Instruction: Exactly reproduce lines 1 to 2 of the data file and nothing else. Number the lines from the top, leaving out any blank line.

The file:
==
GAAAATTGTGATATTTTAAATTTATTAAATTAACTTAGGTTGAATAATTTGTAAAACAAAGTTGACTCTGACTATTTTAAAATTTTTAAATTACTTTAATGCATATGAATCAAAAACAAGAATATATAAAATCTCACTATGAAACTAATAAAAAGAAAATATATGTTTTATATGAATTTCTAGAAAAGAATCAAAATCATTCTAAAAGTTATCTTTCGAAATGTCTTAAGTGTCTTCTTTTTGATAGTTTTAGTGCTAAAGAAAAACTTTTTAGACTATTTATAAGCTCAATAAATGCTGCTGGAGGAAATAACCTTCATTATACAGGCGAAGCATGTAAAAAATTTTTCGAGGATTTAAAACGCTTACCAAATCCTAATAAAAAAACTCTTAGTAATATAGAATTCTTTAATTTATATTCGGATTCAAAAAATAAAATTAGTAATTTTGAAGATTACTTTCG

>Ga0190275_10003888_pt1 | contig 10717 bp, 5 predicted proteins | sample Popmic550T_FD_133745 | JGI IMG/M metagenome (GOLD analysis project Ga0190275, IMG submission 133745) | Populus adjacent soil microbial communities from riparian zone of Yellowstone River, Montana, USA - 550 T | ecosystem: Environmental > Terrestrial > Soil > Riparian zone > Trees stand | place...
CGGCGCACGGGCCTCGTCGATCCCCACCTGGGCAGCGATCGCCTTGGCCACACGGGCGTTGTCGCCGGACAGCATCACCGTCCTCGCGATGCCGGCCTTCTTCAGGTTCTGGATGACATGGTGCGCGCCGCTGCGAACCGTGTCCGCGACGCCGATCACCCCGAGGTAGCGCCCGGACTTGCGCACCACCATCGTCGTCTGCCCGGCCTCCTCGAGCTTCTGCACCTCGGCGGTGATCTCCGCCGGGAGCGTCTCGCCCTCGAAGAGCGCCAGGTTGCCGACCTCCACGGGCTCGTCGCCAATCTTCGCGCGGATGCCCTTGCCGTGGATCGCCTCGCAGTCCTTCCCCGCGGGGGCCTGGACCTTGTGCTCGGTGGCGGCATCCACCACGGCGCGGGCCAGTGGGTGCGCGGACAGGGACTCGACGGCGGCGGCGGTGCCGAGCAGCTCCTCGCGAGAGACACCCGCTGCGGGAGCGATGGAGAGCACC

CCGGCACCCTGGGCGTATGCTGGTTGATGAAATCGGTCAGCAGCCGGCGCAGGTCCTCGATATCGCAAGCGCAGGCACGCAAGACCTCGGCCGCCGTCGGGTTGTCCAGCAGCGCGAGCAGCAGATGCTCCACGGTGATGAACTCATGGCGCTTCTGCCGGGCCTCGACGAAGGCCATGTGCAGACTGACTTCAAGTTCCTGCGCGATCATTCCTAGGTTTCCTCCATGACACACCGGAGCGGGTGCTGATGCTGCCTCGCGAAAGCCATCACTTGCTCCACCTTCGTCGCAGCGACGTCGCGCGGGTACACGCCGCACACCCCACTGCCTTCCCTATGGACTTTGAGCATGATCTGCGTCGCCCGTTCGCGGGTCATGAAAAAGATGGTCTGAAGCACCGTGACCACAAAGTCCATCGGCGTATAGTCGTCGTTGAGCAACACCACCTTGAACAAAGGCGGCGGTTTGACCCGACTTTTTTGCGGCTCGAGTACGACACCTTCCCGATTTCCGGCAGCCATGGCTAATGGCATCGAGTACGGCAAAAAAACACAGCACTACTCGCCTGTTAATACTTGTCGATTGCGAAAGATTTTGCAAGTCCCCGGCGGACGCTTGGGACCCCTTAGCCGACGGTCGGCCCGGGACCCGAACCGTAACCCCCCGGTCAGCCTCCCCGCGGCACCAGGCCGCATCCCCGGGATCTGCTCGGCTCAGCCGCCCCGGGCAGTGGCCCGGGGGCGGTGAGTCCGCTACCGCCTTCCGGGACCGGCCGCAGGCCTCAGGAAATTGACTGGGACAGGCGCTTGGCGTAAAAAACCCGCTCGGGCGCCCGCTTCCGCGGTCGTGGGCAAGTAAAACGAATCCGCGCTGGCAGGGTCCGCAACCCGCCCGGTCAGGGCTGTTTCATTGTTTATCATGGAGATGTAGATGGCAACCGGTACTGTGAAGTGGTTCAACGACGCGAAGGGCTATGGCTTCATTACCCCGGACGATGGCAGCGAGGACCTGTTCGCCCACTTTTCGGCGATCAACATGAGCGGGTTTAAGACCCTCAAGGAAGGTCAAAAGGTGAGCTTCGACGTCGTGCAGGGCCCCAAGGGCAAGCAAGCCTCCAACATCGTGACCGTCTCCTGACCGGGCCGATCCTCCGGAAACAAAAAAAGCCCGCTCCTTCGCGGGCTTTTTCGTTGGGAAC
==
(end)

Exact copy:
GAAAATTGTGATATTTTAAATTTATTAAATTAACTTAGGTTGAATAATTTGTAAAACAAAGTTGACTCTGACTATTTTAAAATTTTTAAATTACTTTAATGCATATGAATCAAAAACAAGAATATATAAAATCTCACTATGAAACTAATAAAAAGAAAATATATGTTTTATATGAATTTCTAGAAAAGAATCAAAATCATTCTAAAAGTTATCTTTCGAAATGTCTTAAGTGTCTTCTTTTTGATAGTTTTAGTGCTAAAGAAAAACTTTTTAGACTATTTATAAGCTCAATAAATGCTGCTGGAGGAAATAACCTTCATTATACAGGCGAAGCATGTAAAAAATTTTTCGAGGATTTAAAACGCTTACCAAATCCTAATAAAAAAACTCTTAGTAATATAGAATTCTTTAATTTATATTCGGATTCAAAAAATAAAATTAGTAATTTTGAAGATTACTTTCG

>Ga0190275_10003888_pt1 | contig 10717 bp, 5 predicted proteins | sample Popmic550T_FD_133745 | JGI IMG/M metagenome (GOLD analysis project Ga0190275, IMG submission 133745) | Populus adjacent soil microbial communities from riparian zone of Yellowstone River, Montana, USA - 550 T | ecosystem: Environmental > Terrestrial > Soil > Riparian zone > Trees stand | place...